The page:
overseas. It was a way to connect with the community that we already loved and saw potential in. Q: The channel features nice video quality as in the style … are you doing the edit? For the most part, yes. I’m fortunate enough to have gotten the help of others on a few videos however, such as our recent Perth vlog which was edited entirely by my partner Sarah. Q: your Japan Blog part 2 was really nicely made, are you planning on more travel themed video? Absolutely. I think travel and photography go hand in hand, and it would be a shame not to record at least a bit of footage to share with the world. Q: Some of those Fuji Velvia shots, the purple toned, how did they come out like that?
Q: Talk to us about the Youtube channel - how and why did you guys start it?
The thing about Velvia is that it is known to have a purple/magenta cast. It can appear strongly sometimes more than others. It is a beautiful slide film in the right situation, and I’m especially a fan of the 50 ISO version.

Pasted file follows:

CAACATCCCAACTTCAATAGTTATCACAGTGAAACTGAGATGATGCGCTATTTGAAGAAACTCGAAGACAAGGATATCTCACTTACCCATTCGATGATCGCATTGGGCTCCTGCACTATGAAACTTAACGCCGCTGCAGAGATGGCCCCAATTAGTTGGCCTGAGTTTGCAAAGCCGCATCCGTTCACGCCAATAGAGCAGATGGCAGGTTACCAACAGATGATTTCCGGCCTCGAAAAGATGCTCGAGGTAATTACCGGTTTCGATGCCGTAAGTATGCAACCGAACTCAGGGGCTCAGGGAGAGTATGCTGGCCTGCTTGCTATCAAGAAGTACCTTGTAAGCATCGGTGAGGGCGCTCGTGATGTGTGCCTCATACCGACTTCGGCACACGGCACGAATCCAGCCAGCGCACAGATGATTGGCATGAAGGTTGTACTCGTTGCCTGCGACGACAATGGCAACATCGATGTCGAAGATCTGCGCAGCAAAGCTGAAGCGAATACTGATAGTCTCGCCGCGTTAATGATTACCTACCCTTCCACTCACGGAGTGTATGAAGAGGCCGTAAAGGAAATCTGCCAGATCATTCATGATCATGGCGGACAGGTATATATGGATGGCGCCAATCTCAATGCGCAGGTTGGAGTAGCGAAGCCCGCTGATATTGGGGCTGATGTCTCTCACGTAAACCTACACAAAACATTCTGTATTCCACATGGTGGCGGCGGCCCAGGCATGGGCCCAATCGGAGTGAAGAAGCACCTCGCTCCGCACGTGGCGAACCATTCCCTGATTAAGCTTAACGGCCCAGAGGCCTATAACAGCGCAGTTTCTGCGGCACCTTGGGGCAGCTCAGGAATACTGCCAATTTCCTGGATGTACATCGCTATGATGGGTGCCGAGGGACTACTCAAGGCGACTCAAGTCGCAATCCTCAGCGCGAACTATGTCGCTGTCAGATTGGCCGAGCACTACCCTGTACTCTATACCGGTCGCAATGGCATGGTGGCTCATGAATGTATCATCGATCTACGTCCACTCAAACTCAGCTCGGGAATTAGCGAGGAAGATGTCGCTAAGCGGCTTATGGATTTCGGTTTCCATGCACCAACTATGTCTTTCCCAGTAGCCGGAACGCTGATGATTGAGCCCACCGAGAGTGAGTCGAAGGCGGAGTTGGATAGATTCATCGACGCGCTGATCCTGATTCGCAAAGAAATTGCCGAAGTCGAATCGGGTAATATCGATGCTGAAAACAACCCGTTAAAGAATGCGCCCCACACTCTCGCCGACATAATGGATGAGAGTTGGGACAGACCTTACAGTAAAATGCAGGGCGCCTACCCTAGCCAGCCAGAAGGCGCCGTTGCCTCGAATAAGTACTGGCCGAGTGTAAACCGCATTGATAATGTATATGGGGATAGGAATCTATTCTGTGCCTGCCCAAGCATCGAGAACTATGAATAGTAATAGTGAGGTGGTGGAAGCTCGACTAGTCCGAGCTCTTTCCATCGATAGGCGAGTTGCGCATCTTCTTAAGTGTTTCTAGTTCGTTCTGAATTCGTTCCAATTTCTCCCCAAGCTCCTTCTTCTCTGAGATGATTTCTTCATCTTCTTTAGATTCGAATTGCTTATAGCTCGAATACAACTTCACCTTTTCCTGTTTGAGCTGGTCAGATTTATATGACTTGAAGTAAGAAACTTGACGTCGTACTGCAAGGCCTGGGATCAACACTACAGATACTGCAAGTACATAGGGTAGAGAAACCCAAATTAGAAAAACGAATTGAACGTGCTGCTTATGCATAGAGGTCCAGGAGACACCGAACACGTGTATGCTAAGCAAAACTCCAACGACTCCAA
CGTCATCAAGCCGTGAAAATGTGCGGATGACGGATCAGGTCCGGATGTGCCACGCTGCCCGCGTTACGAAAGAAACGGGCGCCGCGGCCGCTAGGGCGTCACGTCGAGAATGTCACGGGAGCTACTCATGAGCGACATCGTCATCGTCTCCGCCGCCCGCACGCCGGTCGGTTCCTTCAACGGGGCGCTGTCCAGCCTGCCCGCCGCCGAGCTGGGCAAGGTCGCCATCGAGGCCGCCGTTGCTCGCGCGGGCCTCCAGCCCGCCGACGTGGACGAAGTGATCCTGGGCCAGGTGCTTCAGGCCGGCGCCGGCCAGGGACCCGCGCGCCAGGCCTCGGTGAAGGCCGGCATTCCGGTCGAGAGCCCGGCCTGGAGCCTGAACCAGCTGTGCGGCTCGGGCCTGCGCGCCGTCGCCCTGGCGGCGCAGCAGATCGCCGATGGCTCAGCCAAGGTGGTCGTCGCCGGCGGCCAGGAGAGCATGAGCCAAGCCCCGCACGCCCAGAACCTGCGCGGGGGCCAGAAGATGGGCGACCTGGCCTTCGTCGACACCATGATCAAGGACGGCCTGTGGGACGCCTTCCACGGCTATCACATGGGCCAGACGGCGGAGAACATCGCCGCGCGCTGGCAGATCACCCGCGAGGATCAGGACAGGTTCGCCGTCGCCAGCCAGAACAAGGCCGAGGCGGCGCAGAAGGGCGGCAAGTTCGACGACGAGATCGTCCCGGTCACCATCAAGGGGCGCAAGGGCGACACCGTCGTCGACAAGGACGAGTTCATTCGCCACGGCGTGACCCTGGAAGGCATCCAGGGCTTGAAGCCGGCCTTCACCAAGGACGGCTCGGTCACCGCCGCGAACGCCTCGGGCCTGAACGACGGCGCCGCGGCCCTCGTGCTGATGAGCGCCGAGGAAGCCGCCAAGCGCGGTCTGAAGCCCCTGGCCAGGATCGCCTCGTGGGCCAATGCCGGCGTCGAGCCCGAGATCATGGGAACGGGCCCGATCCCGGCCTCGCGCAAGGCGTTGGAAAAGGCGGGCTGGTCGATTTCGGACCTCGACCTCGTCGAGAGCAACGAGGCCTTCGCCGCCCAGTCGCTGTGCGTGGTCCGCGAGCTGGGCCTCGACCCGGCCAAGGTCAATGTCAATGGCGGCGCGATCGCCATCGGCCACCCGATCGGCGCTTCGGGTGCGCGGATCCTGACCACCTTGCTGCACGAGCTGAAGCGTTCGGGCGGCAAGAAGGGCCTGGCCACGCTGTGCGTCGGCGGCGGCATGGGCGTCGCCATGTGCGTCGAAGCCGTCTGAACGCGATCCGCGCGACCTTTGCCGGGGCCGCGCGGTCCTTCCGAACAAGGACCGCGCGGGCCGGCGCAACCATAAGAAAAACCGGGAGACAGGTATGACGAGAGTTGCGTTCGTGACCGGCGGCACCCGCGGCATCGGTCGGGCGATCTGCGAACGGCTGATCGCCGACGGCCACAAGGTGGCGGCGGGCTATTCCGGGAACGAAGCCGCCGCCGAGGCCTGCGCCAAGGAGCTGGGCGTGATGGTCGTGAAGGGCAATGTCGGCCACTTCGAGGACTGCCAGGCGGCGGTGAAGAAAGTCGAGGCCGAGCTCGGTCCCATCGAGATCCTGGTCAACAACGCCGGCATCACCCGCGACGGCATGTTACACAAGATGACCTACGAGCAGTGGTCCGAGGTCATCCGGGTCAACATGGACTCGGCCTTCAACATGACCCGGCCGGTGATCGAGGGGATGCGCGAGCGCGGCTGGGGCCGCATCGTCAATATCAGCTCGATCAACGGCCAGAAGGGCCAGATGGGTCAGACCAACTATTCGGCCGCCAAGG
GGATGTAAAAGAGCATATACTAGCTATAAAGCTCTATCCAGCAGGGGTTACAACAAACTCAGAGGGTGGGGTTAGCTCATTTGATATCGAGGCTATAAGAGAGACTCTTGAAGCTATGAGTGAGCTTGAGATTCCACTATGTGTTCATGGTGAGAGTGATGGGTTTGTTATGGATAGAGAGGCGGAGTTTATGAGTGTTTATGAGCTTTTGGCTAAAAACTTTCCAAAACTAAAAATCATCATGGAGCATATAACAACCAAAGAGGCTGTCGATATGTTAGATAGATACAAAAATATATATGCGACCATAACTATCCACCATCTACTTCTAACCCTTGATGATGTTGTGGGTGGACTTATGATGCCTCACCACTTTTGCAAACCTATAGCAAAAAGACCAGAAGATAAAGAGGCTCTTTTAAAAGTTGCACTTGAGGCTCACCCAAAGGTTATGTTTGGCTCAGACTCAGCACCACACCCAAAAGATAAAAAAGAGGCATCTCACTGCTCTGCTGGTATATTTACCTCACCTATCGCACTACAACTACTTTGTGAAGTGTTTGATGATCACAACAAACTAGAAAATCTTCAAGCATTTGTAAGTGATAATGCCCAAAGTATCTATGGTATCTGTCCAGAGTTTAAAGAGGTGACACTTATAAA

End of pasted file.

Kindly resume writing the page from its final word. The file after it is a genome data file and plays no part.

We started it because we thought “why not!” and there were no Australian based Youtube channels on film photography at the time, and we would always be watching other channels put out great content
Q: Do you think photographers need to tell stories with their images? Can you share some tips on story telling with a camera?
I would definitely say so!
I do think so, but there also is nothing wrong with taking photos merely for the enjoyment of a subject or the documentation of memories. Personally I’m still trying to grow in the way of being able to photograph with a sense of story and purpose. I think good photos should be made for others, and should have multiple elements that come together rather than just a single aesthetic aspect. The photos I enjoy the most illicit some kind of response in me for having seen them, and that is the kind of ability I’d like to achieve. I think a good tip is to simply ask yourself “what am I saying with this photo” or “what reading or response do I want the viewer to have”. Also to look at something in more than one way and dig deeper... “what underlying elements are present in a situation that someone may not see at first sight?” Q: What’s a film camera you really want but don’t yet have and why? I am actually quite satisfied with what I have at the moment. If I had to pick something I’d say a Contax 645, but they are really overpriced in the current market! Q: OK to wrap up - where can our readers go to find out more about you and your channels..? We can be found as “pushingfilm” on Youtube, Instagram, and Twitter. We also have an article on the website “Australian Film Photographers Scene” (afps.blog) 17